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Wonder Woman, naïveté, and original sin

If only there were evil people somewhere insidiously committing evil deeds, and it were necessary only to separate them from the rest of us and destroy them. But the line dividing good and evil cuts through the heart of every human being. And who is willing to destroy a piece of his own heart? — Aleksandr Solzhenitsyn, The Gulag Archipelago

This is not a review of Wonder Woman, but a reflection on a profound set of questions the movie raises in a thought-provoking way. What is the nature of humanity? Are we “basically good,” as I heard a fellow Education for Ministry participant state? Or are we fundamentally corrupt? Are there other options?

Wonder Woman, a.k.a. Diana Prince, faces this question in the film. She had been told as a child that mankind is good, but corrupted by an outside influence. As she begins to discover the brutality humans are capable of, especially during wartime, she struggles with whether she should help humanity, and this remains her fundamental temptation up to the movie’s climax. What should she do, since she sees that humans are a mixture of good and evil? I will not give more away than to say she decides to help. How she gets there is fascinating, but to find that out you will need to see the movie.

I was left pondering the question afterwards. I’m with G.K. Chesterton in Orthodoxy:

Modern masters of science are much impressed with the need of beginning all inquiry with a fact. The ancient masters of religion were quite equally impressed with that necessity. They began with the fact of sin — a fact as practical as potatoes. Whether or no man could be washed in miraculous waters, there was no doubt at any rate that he wanted washing. But certain religious leaders in London, not mere materialists, have begun in our day not to deny the highly disputable water, but to deny the indisputable dirt. Certain new theologians dispute original sin, which is the only part of Christian theology which can really be proved.

Scripture is also clear: “All have sinned and fall short of the glory of God” (Rom. 3:23). But there seems to be resistance to the idea from progressive quarters. People are good, and it is only the structures around them, or their education (or lack thereof), or their family origin that cause them to behave poorly. If we fix those problems, we fix people.

This naïveté explains much of the shock caused by examples of great evil such as 9/11. The close approach of such startling evil is like the striker on a large bell; it sets us ringing. It breaks through the defenses we have built, and for the briefest of moments we reflect, and ask, “Is that evil inside me?” Is this not the existential center of the issue? If we admit that humans are not basically good, we will then have to admit that neither are we. Or, more specifically, neither am I.

And who is willing to destroy a piece of his own heart?

There is really good news here. When we get to the point of admitting we share in the “human propensity to f*** things up” (in Francis Spufford’s memorable wording in Unapologetic), we can than see that things are not as bad as we thought they were.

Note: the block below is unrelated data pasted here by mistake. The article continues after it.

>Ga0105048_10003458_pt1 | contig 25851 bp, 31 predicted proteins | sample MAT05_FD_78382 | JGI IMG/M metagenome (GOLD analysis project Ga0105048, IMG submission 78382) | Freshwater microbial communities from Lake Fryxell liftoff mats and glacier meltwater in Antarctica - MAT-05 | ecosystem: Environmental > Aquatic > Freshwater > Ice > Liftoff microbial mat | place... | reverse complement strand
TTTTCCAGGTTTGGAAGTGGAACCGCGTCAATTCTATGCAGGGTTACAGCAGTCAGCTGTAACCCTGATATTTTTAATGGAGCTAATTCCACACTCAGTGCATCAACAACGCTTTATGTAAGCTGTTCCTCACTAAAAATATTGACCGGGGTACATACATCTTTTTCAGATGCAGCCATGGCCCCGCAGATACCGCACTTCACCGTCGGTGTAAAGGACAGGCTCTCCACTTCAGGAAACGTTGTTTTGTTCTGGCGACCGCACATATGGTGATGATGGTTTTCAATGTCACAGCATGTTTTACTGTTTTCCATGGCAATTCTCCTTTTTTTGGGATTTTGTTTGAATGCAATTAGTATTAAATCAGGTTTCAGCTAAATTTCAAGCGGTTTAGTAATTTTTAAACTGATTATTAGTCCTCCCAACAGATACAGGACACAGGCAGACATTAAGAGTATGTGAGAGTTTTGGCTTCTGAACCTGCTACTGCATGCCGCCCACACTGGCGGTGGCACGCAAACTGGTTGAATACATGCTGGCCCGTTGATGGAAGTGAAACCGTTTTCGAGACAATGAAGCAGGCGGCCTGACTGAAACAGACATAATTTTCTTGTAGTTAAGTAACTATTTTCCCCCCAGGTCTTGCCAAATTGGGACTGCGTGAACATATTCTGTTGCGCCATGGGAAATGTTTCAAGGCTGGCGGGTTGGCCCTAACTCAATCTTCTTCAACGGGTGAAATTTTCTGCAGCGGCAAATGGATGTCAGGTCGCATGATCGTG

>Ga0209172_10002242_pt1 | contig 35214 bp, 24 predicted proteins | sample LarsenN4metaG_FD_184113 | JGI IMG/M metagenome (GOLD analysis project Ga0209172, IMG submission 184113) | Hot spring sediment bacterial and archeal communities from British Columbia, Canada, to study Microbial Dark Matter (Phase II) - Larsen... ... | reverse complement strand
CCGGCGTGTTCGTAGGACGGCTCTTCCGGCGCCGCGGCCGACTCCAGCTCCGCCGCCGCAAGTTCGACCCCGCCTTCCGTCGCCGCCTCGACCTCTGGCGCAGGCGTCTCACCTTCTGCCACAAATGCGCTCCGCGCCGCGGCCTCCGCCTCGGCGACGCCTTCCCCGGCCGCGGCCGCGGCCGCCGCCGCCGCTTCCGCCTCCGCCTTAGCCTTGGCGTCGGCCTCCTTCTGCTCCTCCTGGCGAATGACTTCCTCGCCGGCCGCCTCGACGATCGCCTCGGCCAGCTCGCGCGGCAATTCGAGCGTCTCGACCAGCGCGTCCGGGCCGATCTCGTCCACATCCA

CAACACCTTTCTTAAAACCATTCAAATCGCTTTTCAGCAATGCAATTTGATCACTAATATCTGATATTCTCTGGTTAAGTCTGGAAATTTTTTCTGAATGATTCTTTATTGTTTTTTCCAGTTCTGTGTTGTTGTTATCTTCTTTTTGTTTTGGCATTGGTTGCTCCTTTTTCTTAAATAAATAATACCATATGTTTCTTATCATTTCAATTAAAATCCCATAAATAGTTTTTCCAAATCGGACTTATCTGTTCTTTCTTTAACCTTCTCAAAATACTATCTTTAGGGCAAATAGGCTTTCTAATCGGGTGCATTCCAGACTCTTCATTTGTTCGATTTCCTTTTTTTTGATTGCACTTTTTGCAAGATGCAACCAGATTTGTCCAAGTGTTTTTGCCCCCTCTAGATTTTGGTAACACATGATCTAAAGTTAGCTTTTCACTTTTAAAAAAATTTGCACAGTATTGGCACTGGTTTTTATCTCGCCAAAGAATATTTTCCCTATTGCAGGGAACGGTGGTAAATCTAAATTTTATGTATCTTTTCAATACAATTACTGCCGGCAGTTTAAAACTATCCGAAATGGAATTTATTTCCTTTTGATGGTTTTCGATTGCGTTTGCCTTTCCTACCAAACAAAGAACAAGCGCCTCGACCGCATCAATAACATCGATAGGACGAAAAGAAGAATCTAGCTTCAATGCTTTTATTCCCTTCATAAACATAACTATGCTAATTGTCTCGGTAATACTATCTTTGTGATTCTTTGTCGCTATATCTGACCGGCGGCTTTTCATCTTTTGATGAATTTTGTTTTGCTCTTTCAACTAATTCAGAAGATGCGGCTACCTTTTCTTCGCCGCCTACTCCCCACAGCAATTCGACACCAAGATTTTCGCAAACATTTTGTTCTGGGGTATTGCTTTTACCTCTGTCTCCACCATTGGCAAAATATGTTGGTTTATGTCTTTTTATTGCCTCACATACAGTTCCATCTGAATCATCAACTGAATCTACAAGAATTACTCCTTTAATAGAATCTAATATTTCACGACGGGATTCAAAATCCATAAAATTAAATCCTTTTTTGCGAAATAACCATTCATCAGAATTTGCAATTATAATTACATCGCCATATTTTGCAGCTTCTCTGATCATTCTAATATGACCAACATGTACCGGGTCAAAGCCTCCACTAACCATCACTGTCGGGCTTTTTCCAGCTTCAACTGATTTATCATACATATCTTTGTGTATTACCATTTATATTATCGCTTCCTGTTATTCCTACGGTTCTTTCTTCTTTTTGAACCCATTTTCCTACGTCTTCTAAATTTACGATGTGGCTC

It does not change the fact that God created us, and pronounced us good. Broken is not the same as destroyed, and dead is no obstacle for the one who can bring the dead back to life.

Second, God has done what is necessary (and sufficient) to bring us to the place where we will again be basically good — in our heart, at our very roots, in every way. This cannot be said often enough. God knows we are messed up and loves us still. When we are in the middle of denying that we have sinned, he loves us. He has, is, and will finally do all that needs doing to set us and all the creation right.

Third, the more we admit we’re all broken, the more we find ourselves with time on our hands. We spend so much time and effort hiding our brokenness and our evil, from each other and from ourselves: we will waste no more time constructing masks to hide behind. We will be able to give ourselves to one another and to God’s service because we will know, even though we are messed up, that is okay. That is God’s basic  modus operandi: to use that which is weak and imperfect, and accomplish his good plans with it.

Finally, you will be free. Freedom is one of the many gifts God is giving us — not freedom to do whatever we want but to be who we were created to be. Strangely this has the net effect of letting us “get over ourselves.” As N.T. Wright has pointed out in The Day the Revolution Began: Reconsidering the Meaning of Jesus’s Crucifixion, a key element in our brokenness was our rejection of our God-given vocation. Our hearts long to return to what we were made for — a key part of which is the care and protection of the creation — and we will be “happiest” when that is the task we are about.

Accepting that the line between good and evil runs through every human heart does not compel us to conclude that humans (and ourselves) are therefore worthless. Rather, it launches us toward that end for which we were made. It grounds us in the love of God. It frees us to be who we truly are. And we will find we have little time for anything other than the worship and work God calls us to.


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